AT&T (NYSE:T) is hunting for merger and acquisition opportunities in the European wireless market, according to a Wall Street Journal report, betting it can roll out LTE technology there faster and make more money from new pricing schemes. The report, which cited unnamed sources familiar with the matter, said AT&T executives are debating the wisdom of such a move, but that the United Kingdom, Germany or the Netherlands might be potential markets to explore for a deal.
The report said a deal, if one comes together, could happen before the end of 2013. Such a deal would potentially give AT&T new growth opportunities but is also fraught with risk. EE in the United Kingdom, co-owned by France Telecom and Deutsche Telekom, and KPN in the Netherlands are on AT&T's radar, the report said.
AT&T declined to comment on the report. KPN also declined to comment, according to Reuters.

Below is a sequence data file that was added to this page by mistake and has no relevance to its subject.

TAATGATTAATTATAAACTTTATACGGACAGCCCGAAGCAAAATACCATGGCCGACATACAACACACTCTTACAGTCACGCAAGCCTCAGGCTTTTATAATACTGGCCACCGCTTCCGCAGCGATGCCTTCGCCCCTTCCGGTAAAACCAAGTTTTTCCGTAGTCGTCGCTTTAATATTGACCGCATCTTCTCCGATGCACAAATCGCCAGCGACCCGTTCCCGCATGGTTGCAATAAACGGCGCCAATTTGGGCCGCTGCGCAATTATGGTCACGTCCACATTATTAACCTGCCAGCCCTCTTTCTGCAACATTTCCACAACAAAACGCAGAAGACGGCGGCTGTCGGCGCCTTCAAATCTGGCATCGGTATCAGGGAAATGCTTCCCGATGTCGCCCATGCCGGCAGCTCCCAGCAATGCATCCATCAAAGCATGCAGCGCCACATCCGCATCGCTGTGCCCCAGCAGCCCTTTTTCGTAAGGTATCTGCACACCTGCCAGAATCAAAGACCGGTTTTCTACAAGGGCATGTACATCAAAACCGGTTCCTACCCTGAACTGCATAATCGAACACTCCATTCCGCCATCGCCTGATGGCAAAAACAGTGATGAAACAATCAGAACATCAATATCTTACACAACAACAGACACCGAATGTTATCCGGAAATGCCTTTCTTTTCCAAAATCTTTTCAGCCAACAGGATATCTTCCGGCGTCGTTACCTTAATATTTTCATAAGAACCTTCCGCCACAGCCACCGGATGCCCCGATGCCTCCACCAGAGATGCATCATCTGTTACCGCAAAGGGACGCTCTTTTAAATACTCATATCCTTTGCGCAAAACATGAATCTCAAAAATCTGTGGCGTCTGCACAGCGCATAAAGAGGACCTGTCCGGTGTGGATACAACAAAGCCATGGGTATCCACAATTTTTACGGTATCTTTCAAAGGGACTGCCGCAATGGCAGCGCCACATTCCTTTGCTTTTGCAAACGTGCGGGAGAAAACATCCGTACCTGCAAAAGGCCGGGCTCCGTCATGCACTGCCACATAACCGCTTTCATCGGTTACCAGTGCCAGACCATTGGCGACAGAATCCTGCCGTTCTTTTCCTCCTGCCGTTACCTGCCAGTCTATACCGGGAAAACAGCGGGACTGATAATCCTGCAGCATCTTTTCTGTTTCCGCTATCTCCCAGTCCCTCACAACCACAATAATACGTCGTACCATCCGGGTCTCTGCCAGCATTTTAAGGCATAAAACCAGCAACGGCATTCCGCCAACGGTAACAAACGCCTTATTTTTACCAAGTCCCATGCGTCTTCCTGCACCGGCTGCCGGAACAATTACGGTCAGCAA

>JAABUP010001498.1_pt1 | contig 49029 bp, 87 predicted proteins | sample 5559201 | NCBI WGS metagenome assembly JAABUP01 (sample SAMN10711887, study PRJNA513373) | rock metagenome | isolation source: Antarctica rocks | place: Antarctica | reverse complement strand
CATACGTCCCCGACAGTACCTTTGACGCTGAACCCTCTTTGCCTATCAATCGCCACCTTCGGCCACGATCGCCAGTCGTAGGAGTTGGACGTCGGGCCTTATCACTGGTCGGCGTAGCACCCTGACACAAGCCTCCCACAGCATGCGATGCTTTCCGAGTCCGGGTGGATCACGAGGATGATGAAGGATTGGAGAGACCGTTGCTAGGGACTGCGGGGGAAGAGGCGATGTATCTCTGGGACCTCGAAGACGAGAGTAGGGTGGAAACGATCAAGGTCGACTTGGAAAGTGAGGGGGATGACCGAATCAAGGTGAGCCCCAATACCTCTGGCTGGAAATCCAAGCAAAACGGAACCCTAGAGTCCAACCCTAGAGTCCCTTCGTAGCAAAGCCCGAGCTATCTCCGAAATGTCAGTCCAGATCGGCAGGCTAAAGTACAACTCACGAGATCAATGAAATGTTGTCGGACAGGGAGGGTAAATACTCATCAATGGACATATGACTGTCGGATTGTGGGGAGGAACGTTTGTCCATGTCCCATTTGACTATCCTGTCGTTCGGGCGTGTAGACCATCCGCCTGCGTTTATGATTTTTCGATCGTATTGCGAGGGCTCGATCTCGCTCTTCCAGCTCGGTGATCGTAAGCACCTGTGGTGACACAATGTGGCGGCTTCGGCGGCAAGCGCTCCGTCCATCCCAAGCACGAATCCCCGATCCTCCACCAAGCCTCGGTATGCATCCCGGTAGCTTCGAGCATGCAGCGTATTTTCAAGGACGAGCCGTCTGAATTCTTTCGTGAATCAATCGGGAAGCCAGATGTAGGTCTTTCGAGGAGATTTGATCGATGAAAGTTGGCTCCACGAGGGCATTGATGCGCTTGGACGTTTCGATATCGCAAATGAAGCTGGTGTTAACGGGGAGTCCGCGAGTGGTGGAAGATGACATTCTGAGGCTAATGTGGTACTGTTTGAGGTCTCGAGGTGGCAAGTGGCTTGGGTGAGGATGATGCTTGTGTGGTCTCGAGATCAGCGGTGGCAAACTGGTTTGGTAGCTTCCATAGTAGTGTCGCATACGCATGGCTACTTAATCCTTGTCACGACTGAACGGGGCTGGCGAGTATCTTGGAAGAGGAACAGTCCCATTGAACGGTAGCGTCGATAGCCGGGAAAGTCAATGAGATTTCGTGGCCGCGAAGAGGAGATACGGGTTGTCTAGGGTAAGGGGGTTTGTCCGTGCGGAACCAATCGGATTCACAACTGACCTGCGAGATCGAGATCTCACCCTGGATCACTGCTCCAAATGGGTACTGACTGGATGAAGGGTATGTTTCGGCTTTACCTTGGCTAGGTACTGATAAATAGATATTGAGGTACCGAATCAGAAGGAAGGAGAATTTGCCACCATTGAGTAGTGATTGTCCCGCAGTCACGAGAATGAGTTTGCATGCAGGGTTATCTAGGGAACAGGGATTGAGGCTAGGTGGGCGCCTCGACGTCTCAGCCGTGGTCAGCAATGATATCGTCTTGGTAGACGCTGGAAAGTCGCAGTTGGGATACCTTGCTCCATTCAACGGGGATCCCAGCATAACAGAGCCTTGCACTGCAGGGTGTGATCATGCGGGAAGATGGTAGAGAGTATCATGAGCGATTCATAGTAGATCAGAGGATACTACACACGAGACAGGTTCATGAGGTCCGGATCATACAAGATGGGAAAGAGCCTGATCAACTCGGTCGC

Such a deal for a European carrier would carry substantial risks. AT&T would likely not be able to make deep cost cuts often associated with blockbuster mergers because the companies' wireless networks would not overlap. Additionally, AT&T would have to face a host of European regulators. AT&T operates internationally through its enterprise arm, which serves multinational corporations, but it is not focused on serving consumers in Europe. AT&T would also face tighter competition in Europe than it has in the United States and weaker economic conditions.
Last June, AT&T CEO Randall Stephenson did not seem overly enthusiastic about expanding beyond the United States when he was asked about it at an investor conference. "We'll take a hard look," he said, adding "It isn't a high priority for me to go find options outside the U.S. right now."
AT&T tried and failed to acquire T-Mobile USA for $39 billion almost two years ago.
Interestingly, if AT&T pursues a European carrier, the transaction would essentially be a mirror image of Softbank's proposed $20.1 billion acquisition of 70 percent of Sprint Nextel (NYSE:S). Japan's Softbank intends to use the deal to springboard into the U.S. market, spark more competition and gain access to larger spectrum reserves through Sprint and its proposed $2.2 billion deal for Clearwire (NASDAQ:CLWR).
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